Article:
Ashes

Harried by the orange digits on the dashboard, I leaned in around the steering wheel, up too close to cars in front, ripped past gnarled clearcut patches. My ferry reservation crumpled in my hand five miles before I waived it at the ticket clerk– ‘I’ve got to get to a funeral!’   The ferry rolled forward in the sun, chased …

Baker City, Oregon

Young girls make me smile And cry at the same time They are a bundle of dynamite And a hurricane rolled into One But she just sits with a Book as we’re passing By a river She reads while I look at that Redhead of hair she owns I think about her perfect tits Hiding under her t-shirt I want …

Barbara Tramonte, Featured Author

The Students Write Poems for Their Teacher   The students write poems like they are painting in the filtered dust of a late-night studio. They fling glorious globs of paint on a canvas they imagine.   It is abstract. It is realistic. It is impressionistic.   They don’t need to find language; the paint will do it for them. Yellow …

Evolution

it’s in the way Glenn Gould’s lips move around the notes sound reaching out into air, just beyond him he must catch it draw it back into his body tight and bent   in the attack of even the most piano of pianos which bores down center lost and falling and weighted then flits out, released from the dark, the …

Ars Poetica

                                                “‘but painters and poets Always have had the right to dare anything.’             We know and claim that right, and grant it in turn.”             —Quintus Horatius Flaccus   A pale arm rises from the marsh, point up, presents a sword to the dreamer. The dreamer grasps the blade with both hands. Blood spreads in the bog—stirs …

Mentorship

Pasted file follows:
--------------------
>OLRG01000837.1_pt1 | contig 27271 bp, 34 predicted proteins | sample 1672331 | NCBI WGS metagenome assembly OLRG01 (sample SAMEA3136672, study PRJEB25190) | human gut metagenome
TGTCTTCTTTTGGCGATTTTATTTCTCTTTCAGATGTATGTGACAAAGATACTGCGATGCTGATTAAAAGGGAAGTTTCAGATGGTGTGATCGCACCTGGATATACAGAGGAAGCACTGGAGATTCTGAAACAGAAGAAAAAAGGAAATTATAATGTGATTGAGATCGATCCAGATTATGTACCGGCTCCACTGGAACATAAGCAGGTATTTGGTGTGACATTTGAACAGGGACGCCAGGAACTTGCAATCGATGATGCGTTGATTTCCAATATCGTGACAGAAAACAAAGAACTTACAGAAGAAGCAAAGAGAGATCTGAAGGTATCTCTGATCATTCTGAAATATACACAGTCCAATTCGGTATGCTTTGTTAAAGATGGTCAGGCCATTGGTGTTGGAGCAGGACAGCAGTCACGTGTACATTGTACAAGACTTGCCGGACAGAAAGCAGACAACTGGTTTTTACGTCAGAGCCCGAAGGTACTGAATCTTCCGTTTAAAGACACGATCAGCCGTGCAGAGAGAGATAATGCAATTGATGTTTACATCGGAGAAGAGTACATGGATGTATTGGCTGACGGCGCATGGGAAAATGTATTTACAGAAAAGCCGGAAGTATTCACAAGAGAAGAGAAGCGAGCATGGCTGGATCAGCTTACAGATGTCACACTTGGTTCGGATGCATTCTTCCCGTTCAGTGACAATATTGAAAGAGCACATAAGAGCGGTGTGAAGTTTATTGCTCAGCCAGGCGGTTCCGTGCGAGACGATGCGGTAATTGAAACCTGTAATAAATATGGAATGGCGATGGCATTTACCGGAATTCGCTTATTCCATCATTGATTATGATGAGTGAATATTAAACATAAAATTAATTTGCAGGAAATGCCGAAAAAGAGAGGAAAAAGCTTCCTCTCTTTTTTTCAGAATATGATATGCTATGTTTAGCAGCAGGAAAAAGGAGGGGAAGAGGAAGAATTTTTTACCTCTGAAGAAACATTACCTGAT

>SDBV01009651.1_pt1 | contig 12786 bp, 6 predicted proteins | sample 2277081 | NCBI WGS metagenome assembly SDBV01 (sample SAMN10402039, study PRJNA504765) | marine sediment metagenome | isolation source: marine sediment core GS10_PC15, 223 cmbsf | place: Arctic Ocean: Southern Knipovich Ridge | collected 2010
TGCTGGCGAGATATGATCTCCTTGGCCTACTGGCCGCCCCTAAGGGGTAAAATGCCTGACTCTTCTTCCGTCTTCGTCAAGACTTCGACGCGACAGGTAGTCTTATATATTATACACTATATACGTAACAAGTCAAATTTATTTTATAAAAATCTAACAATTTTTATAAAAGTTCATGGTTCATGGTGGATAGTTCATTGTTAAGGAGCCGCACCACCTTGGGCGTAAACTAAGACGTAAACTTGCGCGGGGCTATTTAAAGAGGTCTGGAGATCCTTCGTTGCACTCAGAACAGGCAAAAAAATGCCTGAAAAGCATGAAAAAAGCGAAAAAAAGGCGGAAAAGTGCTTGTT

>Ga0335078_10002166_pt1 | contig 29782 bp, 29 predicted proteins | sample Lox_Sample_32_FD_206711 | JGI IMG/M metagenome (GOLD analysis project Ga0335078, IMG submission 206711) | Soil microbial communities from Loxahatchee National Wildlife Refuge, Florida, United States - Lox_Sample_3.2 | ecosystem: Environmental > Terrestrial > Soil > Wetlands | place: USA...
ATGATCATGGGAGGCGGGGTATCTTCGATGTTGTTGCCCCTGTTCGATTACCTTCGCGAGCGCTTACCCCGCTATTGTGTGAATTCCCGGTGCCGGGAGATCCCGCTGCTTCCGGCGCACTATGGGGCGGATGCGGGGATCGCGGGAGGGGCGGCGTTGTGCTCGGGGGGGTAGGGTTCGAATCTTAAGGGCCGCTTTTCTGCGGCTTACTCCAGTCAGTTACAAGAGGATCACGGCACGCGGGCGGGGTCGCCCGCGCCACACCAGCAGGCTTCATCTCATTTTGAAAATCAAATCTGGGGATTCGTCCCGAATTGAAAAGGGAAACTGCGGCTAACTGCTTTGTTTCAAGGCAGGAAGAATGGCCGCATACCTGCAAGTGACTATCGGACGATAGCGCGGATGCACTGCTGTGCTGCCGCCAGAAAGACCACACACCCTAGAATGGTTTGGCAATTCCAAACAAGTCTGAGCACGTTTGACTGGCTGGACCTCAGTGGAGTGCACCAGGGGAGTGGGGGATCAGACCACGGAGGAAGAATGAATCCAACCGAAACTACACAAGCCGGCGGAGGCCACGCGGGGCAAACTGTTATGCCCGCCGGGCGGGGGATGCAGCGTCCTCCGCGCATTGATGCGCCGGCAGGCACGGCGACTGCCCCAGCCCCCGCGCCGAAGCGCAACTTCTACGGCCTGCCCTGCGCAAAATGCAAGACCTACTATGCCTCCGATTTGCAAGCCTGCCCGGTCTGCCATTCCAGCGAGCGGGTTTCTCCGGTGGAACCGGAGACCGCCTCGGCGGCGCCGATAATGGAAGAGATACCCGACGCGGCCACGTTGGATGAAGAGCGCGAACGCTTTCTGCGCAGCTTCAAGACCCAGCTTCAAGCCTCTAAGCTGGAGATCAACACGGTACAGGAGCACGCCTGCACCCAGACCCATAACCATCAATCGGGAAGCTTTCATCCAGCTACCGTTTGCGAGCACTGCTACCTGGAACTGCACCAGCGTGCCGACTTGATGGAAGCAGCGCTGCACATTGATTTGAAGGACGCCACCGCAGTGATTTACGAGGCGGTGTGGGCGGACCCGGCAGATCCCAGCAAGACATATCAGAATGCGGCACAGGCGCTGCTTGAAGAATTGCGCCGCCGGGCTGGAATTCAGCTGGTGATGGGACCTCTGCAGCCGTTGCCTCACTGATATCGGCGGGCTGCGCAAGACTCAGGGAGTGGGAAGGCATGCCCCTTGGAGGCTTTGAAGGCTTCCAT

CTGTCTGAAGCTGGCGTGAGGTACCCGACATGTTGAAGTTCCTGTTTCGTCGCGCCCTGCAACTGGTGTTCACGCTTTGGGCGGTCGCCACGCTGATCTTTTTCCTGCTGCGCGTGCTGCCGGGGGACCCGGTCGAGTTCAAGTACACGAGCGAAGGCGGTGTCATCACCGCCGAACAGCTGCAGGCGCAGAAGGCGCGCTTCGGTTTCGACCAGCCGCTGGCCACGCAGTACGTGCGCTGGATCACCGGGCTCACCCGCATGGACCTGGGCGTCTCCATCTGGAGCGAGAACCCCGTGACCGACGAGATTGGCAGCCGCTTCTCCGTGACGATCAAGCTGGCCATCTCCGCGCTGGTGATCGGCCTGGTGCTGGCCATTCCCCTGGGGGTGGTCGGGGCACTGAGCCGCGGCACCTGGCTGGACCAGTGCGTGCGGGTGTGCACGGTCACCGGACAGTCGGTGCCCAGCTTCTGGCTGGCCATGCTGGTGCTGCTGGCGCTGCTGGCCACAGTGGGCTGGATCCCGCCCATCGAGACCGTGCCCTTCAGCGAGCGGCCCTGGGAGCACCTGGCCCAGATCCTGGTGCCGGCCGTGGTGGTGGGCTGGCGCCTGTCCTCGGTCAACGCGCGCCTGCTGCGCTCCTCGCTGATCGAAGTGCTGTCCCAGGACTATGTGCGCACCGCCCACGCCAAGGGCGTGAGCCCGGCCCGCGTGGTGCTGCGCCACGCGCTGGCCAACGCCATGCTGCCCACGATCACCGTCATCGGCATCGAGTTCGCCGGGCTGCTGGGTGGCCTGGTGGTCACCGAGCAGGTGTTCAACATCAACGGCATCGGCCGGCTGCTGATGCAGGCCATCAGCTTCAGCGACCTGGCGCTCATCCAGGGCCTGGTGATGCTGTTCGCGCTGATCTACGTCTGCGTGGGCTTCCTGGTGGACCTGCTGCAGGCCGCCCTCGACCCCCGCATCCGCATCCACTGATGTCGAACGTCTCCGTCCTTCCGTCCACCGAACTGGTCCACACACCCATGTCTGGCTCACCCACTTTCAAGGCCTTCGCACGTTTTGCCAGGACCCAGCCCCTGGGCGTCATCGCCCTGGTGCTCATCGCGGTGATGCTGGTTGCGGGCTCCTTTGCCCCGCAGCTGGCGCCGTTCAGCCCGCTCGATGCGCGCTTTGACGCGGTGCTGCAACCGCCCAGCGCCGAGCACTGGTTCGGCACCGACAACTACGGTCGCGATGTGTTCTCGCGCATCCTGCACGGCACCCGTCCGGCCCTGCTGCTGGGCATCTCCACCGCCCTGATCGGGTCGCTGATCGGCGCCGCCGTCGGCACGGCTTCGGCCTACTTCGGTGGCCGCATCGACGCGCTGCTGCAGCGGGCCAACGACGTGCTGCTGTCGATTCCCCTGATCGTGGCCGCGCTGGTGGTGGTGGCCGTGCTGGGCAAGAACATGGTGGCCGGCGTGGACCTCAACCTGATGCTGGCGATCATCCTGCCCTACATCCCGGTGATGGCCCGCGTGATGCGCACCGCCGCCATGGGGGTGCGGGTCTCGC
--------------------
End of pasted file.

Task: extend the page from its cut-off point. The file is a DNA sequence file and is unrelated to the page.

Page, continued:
My student sits in the armchair facing mine. He seems to listen raptly as I babble on, losing control of my syntax: my words spool forth, but lose their interconnections, as with rising dismay I realize I have no idea what I’m talking about.   No, that’s not quite true: I have an idea, a good one, but as I …

School House Perspective

The white school house, covered with years of coal dust, looks so much smaller now. A rusty flag pole, white when it adorned, lies among the busted mine machines that cover the grounds once for play. The mine gone, the coal trucks only noisy ghosts in my mind, can I have lived here? Its little flat spot up against the …

Gay Baines

Hurricane Girl   The hurricane expert talked of wind speeds, probable damage, sweeping his left hand over a map of the East Coast. Behind him, in another room, in silence, a girl in a red shirt, her dark hair a ponytail, gazed raptly before her, her profile so still I thought she was perhaps a picture.   As I watched, …

If You Make It Through December

Cruel April, February crueler yet: Weary end of winter dark persisting, The shortest month drags long along Exhausted banks of brick-red mud-stained snow, Crocuses entombed in superseding snowdrifts; Spring robins held at bay by croaking crows. The wind increasing, dark, and groundhog cold, All to mock December’s bargain that the gleam Of solstice bonfires will hasten back the sun.   …

Shoreline

The evening beryl blue A wavy horizon puffing out clouds Sanguine in her lasting coffers My heart lies silent at the bottom Of the jar of peace. Ears lounge on sand, Coarse as they may be Toting cottony waves And their aimless niveous roars The wind lifts my hair Levity sinks in the sand A shell upturned, burnishing a golden …

Night Travel

Curving, climbing, descending On steel tracks, the moon keeping pace,   While in ten thousand little towns The sleepers sleep in the earth.   In ten thousand furious days,   Men, machines, explosives Blast through the mountains,   Hard labor building highways: The age Of the motorcar has come and must   Be accommodated. But there are No real rules …

Not Birdwatching

Only the best trickster gods have wings. Beating away at the dried browned grass, they knead the air and earth together in the stone bowl of a yeasty, wet spring, fooling us with movement and stories that only let us see shadowy parts of things.   There are layers and layers of air and birdsong and grass that only a …